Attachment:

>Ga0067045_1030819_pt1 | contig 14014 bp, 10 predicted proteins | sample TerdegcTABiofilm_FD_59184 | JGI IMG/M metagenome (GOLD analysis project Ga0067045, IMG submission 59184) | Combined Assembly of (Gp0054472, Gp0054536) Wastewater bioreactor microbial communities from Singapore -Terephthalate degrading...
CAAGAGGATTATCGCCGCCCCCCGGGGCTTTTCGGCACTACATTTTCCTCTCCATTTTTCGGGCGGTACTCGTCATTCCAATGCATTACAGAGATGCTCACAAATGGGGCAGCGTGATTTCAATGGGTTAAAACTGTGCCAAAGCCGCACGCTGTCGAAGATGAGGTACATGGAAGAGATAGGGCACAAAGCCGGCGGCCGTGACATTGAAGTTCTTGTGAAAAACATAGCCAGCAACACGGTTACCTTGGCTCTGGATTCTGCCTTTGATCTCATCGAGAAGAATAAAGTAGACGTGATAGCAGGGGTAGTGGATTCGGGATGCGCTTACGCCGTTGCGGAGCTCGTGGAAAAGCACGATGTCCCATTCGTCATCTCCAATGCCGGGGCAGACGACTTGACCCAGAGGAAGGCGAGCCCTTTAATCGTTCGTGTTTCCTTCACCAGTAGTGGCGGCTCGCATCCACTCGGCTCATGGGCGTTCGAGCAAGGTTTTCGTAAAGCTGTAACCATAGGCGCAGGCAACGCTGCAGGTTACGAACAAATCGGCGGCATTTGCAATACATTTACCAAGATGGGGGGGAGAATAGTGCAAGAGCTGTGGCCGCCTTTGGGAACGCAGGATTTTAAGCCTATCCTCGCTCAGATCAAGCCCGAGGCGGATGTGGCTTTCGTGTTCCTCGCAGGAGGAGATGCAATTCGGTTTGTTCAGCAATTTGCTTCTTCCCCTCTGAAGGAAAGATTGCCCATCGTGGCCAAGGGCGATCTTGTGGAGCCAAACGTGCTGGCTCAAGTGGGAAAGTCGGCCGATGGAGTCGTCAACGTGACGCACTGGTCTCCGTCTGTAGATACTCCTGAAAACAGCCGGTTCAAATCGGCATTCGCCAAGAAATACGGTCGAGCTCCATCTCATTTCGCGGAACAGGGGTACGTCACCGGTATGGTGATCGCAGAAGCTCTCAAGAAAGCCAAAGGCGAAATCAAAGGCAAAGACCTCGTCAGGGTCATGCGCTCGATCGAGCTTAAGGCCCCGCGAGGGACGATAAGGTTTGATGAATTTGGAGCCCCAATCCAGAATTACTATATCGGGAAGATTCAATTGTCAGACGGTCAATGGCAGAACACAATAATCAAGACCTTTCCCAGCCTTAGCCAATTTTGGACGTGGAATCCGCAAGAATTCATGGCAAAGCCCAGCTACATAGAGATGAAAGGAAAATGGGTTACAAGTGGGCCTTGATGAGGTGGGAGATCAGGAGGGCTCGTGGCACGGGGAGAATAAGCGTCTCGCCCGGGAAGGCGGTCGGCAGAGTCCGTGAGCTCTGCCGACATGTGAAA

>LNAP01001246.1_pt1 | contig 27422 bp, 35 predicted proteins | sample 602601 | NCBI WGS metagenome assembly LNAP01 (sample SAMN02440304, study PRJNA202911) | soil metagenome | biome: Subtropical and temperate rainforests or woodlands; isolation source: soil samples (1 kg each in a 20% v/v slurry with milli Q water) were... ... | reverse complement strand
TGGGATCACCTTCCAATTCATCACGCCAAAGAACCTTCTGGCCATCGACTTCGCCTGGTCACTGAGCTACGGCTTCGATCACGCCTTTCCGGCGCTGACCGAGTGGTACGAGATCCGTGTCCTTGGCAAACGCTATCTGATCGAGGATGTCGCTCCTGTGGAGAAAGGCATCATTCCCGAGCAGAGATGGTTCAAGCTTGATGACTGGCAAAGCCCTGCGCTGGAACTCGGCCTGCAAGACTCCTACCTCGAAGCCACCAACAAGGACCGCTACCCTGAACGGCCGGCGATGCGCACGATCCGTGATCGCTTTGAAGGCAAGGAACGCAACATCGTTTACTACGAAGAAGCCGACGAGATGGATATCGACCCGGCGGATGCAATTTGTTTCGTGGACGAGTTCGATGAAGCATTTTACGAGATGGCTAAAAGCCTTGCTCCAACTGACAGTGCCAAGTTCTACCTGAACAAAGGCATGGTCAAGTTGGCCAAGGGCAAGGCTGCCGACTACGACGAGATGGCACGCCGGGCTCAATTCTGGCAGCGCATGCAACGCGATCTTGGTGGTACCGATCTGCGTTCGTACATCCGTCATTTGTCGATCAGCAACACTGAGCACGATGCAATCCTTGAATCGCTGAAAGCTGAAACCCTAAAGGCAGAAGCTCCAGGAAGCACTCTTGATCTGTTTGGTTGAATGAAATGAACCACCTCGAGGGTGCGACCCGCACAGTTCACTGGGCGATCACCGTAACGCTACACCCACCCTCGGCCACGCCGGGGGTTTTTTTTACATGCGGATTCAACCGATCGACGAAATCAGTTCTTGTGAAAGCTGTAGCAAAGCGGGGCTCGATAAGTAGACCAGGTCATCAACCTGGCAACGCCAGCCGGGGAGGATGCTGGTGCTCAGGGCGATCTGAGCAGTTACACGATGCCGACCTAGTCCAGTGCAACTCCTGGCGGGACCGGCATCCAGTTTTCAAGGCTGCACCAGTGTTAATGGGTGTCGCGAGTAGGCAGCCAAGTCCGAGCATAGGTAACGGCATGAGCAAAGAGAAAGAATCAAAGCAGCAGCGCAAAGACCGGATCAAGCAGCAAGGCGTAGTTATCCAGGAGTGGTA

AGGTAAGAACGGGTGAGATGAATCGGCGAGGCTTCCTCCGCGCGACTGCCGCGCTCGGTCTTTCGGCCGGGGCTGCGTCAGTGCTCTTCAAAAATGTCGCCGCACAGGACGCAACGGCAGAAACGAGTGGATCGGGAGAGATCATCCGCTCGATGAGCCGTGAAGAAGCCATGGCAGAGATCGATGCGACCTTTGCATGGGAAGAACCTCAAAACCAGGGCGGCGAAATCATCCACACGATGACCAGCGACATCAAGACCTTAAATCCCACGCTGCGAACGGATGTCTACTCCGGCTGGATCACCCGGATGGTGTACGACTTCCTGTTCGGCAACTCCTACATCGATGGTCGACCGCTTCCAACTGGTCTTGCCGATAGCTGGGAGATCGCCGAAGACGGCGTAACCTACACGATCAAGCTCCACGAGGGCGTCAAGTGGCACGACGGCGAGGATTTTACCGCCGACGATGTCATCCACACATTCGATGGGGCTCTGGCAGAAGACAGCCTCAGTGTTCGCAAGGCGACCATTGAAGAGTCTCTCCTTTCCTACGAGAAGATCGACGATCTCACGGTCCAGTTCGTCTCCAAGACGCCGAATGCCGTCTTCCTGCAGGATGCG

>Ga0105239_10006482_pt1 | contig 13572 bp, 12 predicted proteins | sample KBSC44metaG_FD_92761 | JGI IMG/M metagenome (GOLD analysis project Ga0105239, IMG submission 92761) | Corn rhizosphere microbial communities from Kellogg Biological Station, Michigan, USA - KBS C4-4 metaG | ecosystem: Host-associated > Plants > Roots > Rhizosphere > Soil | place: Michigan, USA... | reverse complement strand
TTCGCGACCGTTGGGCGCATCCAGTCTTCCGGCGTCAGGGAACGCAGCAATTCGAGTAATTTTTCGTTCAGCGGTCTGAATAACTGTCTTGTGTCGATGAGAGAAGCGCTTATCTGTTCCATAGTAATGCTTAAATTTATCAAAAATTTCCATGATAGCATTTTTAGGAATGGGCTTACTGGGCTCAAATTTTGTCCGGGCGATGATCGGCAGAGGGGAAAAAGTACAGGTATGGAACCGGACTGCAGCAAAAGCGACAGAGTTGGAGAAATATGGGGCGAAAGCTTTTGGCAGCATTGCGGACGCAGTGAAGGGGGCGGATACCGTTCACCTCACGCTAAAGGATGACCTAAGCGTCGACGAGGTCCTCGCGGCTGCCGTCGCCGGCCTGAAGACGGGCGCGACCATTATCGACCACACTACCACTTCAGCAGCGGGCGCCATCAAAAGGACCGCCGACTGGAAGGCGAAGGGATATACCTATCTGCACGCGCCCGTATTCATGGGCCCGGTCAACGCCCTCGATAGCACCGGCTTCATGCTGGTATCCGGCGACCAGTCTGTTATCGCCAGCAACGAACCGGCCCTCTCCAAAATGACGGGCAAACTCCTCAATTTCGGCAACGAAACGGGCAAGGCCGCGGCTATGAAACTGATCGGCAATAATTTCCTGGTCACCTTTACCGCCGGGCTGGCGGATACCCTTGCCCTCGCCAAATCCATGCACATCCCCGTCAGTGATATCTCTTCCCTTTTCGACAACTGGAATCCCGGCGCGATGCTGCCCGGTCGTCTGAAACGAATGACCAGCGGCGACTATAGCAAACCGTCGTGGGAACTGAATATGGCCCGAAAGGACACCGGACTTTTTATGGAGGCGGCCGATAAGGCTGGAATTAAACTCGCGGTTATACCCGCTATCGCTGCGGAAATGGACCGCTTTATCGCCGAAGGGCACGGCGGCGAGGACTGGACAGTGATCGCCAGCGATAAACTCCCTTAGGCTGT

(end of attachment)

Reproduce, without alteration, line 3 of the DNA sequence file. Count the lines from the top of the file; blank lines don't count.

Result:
>LNAP01001246.1_pt1 | contig 27422 bp, 35 predicted proteins | sample 602601 | NCBI WGS metagenome assembly LNAP01 (sample SAMN02440304, study PRJNA202911) | soil metagenome | biome: Subtropical and temperate rainforests or woodlands; isolation source: soil samples (1 kg each in a 20% v/v slurry with milli Q water) were... ... | reverse complement strand